Gyumri is an ancient town with a history of three millennia. In 1988, it was almost destroyed by an earthquake. Since then, every family has its own sad story.
My students from Gyumri wanted to learn how to work with people through portraits. I believe that every useful skill should be passed down in conjunction with new personal experience. This way the knowledge can be better assimilated and applied. I had to understand what worries these teens the most today. The project we will be working on should bring them closer together and make them bolder. My students admitted that they know a lot about the history of their town and architectural monuments, but only in words. This generation was born after the earthquake and the reconstruction is still ongoing. I suggested us to fix it and look at the official photo archive with old images, but it turned out that it did not survive either. The next two weeks we spent starting a new photo archive.

LOCATION: Gyumri, Armenia
PARTICIPANTS: teenagers, 15-18 years old
COLLABORATION: TUMO Center for Creative Technologies

 


When a piece of the history of the hometown falls out for an entire generation, it becomes difficult to find support in the past. By our second meeting, the guys had to collect old family photographs taken before 1988 from all the familiar houses in the city. We had a huge collection of photographs in our hands, which we scanned into electronic format and handed over to a local organization. Now young people have a starting point and an archive that can be updated all the time. We also selected the most interesting and strange, in our opinion, photos and reshot them. So the students learned how to take portraits of any complexity, look for locations and feel free to walk around their town with a cameras.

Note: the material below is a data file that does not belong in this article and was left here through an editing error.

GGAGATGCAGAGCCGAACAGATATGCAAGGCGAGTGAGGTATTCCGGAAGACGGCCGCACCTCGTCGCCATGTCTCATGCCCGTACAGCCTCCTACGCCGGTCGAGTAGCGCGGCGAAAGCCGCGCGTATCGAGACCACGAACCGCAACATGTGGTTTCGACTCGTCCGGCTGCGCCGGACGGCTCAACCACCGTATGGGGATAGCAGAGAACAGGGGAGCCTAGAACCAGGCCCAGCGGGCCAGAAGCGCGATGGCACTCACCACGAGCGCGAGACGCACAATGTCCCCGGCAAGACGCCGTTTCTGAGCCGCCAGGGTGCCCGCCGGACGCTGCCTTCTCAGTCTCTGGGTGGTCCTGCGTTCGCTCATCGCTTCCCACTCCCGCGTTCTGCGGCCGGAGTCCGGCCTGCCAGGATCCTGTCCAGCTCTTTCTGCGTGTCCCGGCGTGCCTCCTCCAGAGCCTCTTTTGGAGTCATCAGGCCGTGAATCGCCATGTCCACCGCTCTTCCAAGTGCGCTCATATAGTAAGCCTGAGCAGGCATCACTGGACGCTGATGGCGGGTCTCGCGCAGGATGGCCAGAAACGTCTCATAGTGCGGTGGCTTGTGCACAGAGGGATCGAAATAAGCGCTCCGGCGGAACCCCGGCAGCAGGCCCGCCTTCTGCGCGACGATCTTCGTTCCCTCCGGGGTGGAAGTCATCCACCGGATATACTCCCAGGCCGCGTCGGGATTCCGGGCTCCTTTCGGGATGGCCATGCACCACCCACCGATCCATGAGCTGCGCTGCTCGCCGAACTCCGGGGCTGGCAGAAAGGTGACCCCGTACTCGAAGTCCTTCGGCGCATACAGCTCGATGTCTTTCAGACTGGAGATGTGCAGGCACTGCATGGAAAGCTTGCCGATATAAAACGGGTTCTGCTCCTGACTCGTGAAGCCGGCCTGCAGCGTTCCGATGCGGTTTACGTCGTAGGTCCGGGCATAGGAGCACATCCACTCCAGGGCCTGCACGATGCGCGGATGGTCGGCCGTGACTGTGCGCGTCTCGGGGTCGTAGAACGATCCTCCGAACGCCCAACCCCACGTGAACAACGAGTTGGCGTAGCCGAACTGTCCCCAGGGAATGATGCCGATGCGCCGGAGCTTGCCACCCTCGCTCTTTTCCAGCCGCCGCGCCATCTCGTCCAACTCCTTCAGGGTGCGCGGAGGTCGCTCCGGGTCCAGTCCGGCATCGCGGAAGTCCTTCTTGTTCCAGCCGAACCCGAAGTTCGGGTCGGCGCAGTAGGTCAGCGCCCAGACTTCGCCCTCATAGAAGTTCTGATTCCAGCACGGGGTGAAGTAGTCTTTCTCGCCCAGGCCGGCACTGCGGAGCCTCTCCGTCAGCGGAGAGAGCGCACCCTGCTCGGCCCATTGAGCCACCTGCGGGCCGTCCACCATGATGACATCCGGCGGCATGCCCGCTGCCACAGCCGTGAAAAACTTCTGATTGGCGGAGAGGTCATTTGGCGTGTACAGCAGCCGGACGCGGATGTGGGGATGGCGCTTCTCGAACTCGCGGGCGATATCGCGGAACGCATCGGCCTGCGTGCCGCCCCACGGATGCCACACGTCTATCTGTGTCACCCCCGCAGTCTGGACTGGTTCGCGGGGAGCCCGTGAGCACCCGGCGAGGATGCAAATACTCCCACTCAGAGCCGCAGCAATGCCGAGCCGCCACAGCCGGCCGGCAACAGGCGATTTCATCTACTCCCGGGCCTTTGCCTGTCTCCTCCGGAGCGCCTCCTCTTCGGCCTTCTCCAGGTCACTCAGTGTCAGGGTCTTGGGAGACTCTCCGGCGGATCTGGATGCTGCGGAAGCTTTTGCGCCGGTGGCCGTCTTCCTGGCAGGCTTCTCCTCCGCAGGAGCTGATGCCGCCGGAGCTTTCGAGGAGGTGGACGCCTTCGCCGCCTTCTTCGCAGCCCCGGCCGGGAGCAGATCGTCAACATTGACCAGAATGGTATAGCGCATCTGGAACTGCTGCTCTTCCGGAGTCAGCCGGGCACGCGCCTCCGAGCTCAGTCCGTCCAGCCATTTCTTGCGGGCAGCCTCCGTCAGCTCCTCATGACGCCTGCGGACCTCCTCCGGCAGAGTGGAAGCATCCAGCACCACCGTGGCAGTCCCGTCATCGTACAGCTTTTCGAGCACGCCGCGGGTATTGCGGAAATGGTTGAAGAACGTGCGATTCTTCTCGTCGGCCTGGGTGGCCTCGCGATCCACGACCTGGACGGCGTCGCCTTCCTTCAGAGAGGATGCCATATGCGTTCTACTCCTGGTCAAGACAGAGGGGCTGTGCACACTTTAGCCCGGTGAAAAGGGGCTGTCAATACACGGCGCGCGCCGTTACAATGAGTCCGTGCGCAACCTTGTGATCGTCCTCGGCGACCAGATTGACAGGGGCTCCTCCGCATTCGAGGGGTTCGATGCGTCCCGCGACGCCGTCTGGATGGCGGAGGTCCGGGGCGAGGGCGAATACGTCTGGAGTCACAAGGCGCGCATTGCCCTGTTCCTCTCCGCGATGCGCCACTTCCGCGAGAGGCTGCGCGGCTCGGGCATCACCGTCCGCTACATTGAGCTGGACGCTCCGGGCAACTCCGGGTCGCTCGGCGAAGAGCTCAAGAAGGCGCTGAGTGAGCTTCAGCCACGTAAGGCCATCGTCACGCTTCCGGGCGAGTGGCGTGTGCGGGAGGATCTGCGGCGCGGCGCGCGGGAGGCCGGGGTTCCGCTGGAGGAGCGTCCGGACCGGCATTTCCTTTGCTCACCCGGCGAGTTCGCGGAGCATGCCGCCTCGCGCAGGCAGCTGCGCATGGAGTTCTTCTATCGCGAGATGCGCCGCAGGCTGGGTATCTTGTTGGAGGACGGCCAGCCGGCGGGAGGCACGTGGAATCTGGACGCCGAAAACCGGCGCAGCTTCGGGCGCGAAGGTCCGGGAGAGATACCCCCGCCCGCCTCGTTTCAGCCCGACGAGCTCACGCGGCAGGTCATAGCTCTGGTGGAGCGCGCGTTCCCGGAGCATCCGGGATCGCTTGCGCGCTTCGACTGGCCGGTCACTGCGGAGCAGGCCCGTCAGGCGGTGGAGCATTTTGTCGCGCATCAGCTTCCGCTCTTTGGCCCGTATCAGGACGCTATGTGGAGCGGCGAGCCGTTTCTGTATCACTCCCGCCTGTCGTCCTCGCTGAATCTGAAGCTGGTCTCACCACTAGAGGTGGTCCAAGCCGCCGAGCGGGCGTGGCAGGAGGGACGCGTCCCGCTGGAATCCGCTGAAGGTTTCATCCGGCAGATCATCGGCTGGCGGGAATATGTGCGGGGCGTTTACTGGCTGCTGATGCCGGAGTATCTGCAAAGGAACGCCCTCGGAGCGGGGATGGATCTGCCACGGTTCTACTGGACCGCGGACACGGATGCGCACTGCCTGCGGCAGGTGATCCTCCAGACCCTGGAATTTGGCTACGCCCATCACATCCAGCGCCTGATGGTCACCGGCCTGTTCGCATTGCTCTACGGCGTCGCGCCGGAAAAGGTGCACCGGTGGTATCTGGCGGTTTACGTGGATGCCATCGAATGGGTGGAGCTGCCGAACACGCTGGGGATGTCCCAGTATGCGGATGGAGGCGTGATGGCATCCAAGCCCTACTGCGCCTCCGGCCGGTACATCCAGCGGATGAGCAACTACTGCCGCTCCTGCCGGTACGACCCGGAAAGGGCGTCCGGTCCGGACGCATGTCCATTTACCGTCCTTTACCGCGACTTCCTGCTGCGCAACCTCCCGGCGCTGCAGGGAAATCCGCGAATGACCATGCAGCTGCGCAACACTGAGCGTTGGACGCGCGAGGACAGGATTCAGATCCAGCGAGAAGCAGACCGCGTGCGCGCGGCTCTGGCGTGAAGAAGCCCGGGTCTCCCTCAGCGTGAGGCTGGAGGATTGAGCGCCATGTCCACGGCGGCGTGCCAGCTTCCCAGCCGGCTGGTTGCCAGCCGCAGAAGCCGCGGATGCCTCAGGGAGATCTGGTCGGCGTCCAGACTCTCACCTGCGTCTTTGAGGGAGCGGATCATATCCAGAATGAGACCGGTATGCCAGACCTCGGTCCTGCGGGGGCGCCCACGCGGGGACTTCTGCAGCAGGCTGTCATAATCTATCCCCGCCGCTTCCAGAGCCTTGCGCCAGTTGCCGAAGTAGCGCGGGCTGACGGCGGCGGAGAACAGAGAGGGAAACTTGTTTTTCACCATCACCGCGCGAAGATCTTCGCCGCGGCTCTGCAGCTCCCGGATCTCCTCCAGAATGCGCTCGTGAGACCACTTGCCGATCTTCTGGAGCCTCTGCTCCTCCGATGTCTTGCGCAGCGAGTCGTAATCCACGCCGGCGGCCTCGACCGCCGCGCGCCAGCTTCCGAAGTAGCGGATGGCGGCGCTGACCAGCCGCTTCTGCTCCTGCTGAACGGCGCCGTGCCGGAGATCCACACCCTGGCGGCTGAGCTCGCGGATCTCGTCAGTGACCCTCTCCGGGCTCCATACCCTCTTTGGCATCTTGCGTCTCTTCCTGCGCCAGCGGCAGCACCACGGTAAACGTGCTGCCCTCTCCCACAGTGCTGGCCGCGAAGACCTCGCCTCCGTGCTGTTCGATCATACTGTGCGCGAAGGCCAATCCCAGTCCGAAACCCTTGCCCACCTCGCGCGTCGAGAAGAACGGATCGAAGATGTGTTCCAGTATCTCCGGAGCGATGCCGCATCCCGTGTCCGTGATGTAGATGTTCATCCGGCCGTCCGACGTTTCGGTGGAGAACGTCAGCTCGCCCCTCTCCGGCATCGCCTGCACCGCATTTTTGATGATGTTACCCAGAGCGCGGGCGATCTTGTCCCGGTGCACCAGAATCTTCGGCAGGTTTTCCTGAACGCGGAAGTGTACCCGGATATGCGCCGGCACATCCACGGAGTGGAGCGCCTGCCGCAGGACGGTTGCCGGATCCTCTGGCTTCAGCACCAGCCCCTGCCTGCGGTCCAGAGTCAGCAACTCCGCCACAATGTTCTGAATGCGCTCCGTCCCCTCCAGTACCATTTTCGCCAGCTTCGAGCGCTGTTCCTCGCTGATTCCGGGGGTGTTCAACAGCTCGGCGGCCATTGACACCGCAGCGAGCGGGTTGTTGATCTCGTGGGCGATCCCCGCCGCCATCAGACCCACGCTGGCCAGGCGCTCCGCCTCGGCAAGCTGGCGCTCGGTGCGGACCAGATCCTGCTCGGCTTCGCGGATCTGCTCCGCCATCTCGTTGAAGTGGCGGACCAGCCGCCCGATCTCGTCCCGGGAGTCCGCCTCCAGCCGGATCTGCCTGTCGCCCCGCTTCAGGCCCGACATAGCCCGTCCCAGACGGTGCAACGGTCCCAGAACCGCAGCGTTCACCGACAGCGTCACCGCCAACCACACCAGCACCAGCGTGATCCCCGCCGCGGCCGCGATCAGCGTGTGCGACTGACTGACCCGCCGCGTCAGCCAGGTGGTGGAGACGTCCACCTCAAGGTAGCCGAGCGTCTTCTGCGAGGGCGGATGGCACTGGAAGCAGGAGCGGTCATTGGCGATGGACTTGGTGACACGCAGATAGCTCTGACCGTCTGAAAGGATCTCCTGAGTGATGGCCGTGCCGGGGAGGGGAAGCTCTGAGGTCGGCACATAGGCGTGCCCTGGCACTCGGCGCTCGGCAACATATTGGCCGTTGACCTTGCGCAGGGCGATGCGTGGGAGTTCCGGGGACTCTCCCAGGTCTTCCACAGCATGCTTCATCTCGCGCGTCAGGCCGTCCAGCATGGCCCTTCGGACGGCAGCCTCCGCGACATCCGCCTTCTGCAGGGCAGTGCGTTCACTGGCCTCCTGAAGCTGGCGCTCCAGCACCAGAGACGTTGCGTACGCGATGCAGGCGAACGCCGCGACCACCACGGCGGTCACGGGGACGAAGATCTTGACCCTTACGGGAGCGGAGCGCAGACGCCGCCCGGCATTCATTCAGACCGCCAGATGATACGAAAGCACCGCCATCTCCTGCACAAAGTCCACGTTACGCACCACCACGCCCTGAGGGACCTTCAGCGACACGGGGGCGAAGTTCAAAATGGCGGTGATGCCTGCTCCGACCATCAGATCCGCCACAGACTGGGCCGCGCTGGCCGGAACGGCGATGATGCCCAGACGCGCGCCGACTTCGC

During each shooting, the guys becoming either heroes from old images, or a filming crew. They learned to work with people in the frame, to find the costumes and work on both sides of the camera.

 

 


 

 


 

 


In addition to visual information, each photo told a special story about the place or people. For example, this wedding photograph turned out to be the only portrait of one of the students' great-grandmother. Naturally, this very student became the heroine of the new shooting.

 

 


Sometimes we had to look for stage props all over the city, like this bus that was kept for scrap metal.

 

 


The final presentation of the works was attended by those who gave their photos for the new archive and even strangers who've seen our shooting on the streets. This time, both the older and younger generations talked about the past and the present on a par and with equal interest.

 


 

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